Most of the time this ensures that appointment data is available before the relevant part of the list scrolls into view. However, if you scroll fast enough, you can get ahead of the data fetching. And also, the initial fetch can be a little sluggish. (Both issues are much worse on slower phones. On the Lumia 930 I use as my main phone, the calendar APIs supply data almost immediately, but on the Lumia 620 I use for development and testing, it can take well over a second for the calendar API to return even a batch of just 20 appointments.) So we need to handle the case where we don’t yet have the appointments for the current scroll position.

Indicating Progress

You may have missed it, but I’ve already shown how I handle progress indications for data that we’re fetching but which is not yet available. In my previous entry, I showed the code that flattens my grouped data into a linear collection. The FlatteningObservableCollection class I showed includes an EndPlaceholder property. Whatever you put in there will appear as the final item in the flattened list. (So even if the underlying data source is completely empty, as it will be when the app first runs, and has not yet received any calendar data, the flattened collection will still contain one item—this end placeholder.)

When we have not yet hit the end of the user’s calendar, this end placeholder is a distinct view model type called LoadingDataItemViewModel. And if the calendar API tells us that the user has no more appointments, we replace it with an instance of another distinct type, NoMoreAppointmentsItemViewModel. (And if we end up discovering that the user’s calendar has grown during of the app’s periodic refreshes, we will once again put the LoadingDataItemViewModel in there while we fetch the additional appointments.)

I then use the template selector technique I showed in the third entry in this series to show dedicated templates for these two types. For the loading one, I show a message and a progress bar. And for the ‘no more’ one, I just show a message indicating that there are no more appointments.

Tweaking Performance

The one final piece of the puzzle was to experiment with a couple of variables that affect performance. One was the batch size in which we fetch data from the calendar API, and the other was the extent to which we try to keep ahead of the user’s current scroll position.

When fetching appointments from the calendar, you tell it how many items you’d like it to return. The time it takes can be described as C+N×P, where C is a constant, N is the number of items, and P is the time per item. Both C and P are surprisingly large. (On my Lumia 620, C seemed to be about 0.8 seconds, and P is something like 0.02 seconds.) This has two important consequences: first, fetching even so much as a single appointment will cause a delay long enough to annoy users; second, the difference between a batch of 20 and 40 appointments is enough to turn a slightly annoying delay into a really annoying delay. (This matters less on high end phones, by the way, because everything’s a lot faster on those.)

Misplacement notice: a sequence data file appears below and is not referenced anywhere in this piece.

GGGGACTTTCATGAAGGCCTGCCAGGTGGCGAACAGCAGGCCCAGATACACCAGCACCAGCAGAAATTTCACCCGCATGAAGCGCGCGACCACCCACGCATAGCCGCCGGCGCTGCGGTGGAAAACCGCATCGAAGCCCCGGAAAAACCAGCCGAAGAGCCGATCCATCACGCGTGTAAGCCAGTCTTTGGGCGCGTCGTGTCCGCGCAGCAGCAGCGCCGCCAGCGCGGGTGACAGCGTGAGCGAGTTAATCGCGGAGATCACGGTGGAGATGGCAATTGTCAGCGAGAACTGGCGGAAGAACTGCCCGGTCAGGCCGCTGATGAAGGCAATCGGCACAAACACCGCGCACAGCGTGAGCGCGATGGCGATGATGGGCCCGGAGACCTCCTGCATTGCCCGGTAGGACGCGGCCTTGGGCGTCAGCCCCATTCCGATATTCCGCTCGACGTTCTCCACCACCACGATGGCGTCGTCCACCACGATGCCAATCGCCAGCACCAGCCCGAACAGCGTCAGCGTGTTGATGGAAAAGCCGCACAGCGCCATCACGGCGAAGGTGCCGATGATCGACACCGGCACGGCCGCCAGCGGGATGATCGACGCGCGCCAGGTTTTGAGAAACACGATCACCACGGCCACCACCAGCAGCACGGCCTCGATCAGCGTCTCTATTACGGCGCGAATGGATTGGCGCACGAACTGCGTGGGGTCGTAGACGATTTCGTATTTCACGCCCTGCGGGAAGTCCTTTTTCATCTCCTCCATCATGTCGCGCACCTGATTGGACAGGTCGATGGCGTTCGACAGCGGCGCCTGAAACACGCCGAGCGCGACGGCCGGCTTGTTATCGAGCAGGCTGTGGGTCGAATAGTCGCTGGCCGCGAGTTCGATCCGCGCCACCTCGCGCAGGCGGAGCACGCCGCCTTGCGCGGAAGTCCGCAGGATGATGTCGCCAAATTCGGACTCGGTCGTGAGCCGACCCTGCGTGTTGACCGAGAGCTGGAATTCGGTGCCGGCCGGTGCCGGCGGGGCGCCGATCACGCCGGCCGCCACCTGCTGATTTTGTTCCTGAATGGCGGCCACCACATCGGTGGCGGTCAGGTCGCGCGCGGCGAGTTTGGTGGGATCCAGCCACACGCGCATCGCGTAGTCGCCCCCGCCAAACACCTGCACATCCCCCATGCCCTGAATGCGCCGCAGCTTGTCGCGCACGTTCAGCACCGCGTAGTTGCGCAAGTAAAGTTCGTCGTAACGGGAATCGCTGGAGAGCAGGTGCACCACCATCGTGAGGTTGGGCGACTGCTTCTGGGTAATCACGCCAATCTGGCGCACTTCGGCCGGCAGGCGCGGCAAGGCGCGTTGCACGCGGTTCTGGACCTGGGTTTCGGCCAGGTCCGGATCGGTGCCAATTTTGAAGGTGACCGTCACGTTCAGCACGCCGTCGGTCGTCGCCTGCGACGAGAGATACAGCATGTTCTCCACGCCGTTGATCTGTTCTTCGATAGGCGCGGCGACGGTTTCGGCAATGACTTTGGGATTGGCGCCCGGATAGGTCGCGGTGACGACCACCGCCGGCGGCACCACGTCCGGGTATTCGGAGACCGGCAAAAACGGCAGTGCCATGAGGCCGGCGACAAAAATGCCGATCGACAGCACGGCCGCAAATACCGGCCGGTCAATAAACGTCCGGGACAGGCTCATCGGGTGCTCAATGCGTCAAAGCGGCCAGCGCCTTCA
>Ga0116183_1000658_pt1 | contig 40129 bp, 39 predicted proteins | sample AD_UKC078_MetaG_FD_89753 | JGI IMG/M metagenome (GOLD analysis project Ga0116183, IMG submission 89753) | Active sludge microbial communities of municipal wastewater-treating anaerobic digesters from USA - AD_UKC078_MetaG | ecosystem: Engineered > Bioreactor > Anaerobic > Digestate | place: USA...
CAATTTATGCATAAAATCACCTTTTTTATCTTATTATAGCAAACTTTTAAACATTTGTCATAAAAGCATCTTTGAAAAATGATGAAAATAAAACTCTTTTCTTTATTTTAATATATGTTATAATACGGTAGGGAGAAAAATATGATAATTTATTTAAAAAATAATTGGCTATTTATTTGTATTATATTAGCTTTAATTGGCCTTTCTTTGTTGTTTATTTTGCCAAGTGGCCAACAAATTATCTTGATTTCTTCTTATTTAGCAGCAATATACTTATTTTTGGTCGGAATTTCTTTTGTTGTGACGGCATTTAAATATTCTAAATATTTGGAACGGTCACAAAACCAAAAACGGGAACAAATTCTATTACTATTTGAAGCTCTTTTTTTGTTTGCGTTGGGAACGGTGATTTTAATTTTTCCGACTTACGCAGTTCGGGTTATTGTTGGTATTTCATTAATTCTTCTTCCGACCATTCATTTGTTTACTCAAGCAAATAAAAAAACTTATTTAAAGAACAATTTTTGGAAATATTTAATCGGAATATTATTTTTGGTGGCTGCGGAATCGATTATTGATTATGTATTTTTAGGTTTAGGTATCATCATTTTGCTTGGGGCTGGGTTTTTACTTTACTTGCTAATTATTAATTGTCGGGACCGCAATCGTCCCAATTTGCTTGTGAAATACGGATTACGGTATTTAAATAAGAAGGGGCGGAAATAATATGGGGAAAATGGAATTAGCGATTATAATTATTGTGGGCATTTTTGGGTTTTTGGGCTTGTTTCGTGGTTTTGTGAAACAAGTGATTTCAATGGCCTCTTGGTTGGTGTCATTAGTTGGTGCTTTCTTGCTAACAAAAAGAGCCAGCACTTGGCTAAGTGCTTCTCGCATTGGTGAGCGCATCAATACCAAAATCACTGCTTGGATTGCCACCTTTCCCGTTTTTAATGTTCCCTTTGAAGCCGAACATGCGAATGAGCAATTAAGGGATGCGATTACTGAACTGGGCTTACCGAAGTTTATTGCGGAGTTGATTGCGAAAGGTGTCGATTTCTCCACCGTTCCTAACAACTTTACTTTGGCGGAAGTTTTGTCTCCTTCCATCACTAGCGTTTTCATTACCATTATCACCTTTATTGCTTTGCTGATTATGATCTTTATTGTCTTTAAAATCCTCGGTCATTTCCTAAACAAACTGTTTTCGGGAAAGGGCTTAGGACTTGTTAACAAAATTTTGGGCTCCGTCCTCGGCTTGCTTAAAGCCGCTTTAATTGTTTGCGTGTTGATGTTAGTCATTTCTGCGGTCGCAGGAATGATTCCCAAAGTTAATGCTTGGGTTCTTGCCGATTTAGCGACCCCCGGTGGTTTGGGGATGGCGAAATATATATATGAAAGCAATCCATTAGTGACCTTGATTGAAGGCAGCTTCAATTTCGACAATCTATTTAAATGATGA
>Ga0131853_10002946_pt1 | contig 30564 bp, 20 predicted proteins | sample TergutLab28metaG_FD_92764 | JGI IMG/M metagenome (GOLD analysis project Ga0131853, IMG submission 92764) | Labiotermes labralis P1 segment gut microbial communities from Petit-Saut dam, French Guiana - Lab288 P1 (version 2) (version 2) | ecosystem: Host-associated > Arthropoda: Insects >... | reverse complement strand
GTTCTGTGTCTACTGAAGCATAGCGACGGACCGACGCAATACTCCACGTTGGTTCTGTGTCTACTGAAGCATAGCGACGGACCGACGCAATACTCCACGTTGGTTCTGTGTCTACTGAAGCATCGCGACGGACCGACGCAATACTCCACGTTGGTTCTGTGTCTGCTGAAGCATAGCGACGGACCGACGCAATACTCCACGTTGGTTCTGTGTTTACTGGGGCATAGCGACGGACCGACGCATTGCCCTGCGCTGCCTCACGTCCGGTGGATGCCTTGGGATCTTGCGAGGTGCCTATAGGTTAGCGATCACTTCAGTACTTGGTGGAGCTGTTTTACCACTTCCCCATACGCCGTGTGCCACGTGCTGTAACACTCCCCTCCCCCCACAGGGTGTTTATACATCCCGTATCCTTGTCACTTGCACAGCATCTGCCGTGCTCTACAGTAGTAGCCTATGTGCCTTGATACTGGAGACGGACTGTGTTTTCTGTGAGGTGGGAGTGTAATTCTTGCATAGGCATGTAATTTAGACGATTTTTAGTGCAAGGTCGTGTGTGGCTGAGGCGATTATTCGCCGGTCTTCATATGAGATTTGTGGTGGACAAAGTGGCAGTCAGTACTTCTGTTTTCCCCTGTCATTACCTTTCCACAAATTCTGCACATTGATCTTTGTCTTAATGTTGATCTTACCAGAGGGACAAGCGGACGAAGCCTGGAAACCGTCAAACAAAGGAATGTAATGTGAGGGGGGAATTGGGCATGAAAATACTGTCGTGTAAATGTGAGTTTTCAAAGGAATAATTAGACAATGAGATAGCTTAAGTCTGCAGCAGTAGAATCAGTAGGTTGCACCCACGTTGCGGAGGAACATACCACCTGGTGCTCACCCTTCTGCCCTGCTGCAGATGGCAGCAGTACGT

This results in a trade-off: smaller batches improve initial responsiveness, and will also reduce the delay in the case where the user scrolls fast enough to overtake the app, but larger batches will support a higher sustained rate of scrolling.

The decision of how far ahead we read is related to batch size: the further ahead you read, the larger batch size you can get away with because for a given speed of scrolling, you have more time to fetch the next batch before the user catches up with you.

Now it would have been possible to implement a strategy in which we begin with small reads, in order to fill the screen nice and quickly, and then increase the batch size once we’re ahead, to be able to sustain a higher overall scroll rate. However, with some experimentation, I found that it was possible to achieve satisfactory performance even on a low-end phone without resorting to this complexity.

In the end, I found that kicking off reads about two screens ahead of the current position, and fetching 20 appointments at a time produced a reasonably fast initial load, while making it genuinely difficult (although not impossible) to scroll faster than the app could keep up with on my Lumia 620. (Weirdly enough, the two guesses I plucked out of thin air to begin with—keep at least 10 items ahead, and fetch in batches of 20—turned out to be better than the alternatives I tried.)

Conclusion

So there we have it. Discover how far the user has scrolled with the low-tech technique of watching for when data binding reads one of your view model’s properties. Always stay some way ahead of the user’s current position. And experiment with the distance by which you fetch ahead, and the size of the batches you fetch to see what works best for your particular data source’s performance characteristics.

Copyright © 2002-2013, Interact Software Ltd. Content by Ian Griffiths. Please direct all Web site inquiries to webmaster@interact-sw.co.uk